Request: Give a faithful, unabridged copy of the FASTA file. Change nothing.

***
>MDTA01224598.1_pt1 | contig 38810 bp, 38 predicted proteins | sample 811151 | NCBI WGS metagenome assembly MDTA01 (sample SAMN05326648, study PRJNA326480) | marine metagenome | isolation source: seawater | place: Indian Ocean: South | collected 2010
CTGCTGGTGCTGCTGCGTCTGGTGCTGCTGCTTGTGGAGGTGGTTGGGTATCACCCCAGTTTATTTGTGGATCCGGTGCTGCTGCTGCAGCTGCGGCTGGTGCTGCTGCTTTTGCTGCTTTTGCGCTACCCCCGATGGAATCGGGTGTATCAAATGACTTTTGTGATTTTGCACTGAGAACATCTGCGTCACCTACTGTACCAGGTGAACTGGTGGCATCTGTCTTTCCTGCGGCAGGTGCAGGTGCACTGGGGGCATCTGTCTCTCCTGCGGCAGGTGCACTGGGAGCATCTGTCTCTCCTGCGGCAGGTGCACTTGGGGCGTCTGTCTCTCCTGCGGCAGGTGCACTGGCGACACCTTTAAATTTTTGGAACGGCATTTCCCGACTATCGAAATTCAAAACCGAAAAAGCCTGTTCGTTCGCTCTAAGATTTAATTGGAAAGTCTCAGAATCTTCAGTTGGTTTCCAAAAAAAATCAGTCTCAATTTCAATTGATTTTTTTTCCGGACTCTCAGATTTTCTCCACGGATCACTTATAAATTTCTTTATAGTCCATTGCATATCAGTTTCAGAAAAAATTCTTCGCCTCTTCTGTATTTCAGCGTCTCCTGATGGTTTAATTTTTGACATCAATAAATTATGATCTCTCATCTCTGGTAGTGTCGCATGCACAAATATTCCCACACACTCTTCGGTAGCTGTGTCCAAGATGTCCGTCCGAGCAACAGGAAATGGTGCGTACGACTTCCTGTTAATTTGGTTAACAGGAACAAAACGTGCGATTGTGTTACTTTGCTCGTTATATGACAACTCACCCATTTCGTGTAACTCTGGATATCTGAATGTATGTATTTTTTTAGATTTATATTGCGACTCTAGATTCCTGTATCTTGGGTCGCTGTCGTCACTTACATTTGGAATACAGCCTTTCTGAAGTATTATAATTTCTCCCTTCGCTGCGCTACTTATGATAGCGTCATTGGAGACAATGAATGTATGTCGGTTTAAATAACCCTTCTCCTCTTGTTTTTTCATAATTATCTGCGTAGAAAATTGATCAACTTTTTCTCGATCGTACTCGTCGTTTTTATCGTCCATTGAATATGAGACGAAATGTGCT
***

>MDTA01224598.1_pt1 | contig 38810 bp, 38 predicted proteins | sample 811151 | NCBI WGS metagenome assembly MDTA01 (sample SAMN05326648, study PRJNA326480) | marine metagenome | isolation source: seawater | place: Indian Ocean: South | collected 2010
CTGCTGGTGCTGCTGCGTCTGGTGCTGCTGCTTGTGGAGGTGGTTGGGTATCACCCCAGTTTATTTGTGGATCCGGTGCTGCTGCTGCAGCTGCGGCTGGTGCTGCTGCTTTTGCTGCTTTTGCGCTACCCCCGATGGAATCGGGTGTATCAAATGACTTTTGTGATTTTGCACTGAGAACATCTGCGTCACCTACTGTACCAGGTGAACTGGTGGCATCTGTCTTTCCTGCGGCAGGTGCAGGTGCACTGGGGGCATCTGTCTCTCCTGCGGCAGGTGCACTGGGAGCATCTGTCTCTCCTGCGGCAGGTGCACTTGGGGCGTCTGTCTCTCCTGCGGCAGGTGCACTGGCGACACCTTTAAATTTTTGGAACGGCATTTCCCGACTATCGAAATTCAAAACCGAAAAAGCCTGTTCGTTCGCTCTAAGATTTAATTGGAAAGTCTCAGAATCTTCAGTTGGTTTCCAAAAAAAATCAGTCTCAATTTCAATTGATTTTTTTTCCGGACTCTCAGATTTTCTCCACGGATCACTTATAAATTTCTTTATAGTCCATTGCATATCAGTTTCAGAAAAAATTCTTCGCCTCTTCTGTATTTCAGCGTCTCCTGATGGTTTAATTTTTGACATCAATAAATTATGATCTCTCATCTCTGGTAGTGTCGCATGCACAAATATTCCCACACACTCTTCGGTAGCTGTGTCCAAGATGTCCGTCCGAGCAACAGGAAATGGTGCGTACGACTTCCTGTTAATTTGGTTAACAGGAACAAAACGTGCGATTGTGTTACTTTGCTCGTTATATGACAACTCACCCATTTCGTGTAACTCTGGATATCTGAATGTATGTATTTTTTTAGATTTATATTGCGACTCTAGATTCCTGTATCTTGGGTCGCTGTCGTCACTTACATTTGGAATACAGCCTTTCTGAAGTATTATAATTTCTCCCTTCGCTGCGCTACTTATGATAGCGTCATTGGAGACAATGAATGTATGTCGGTTTAAATAACCCTTCTCCTCTTGTTTTTTCATAATTATCTGCGTAGAAAATTGATCAACTTTTTCTCGATCGTACTCGTCGTTTTTATCGTCCATTGAATATGAGACGAAATGTGCT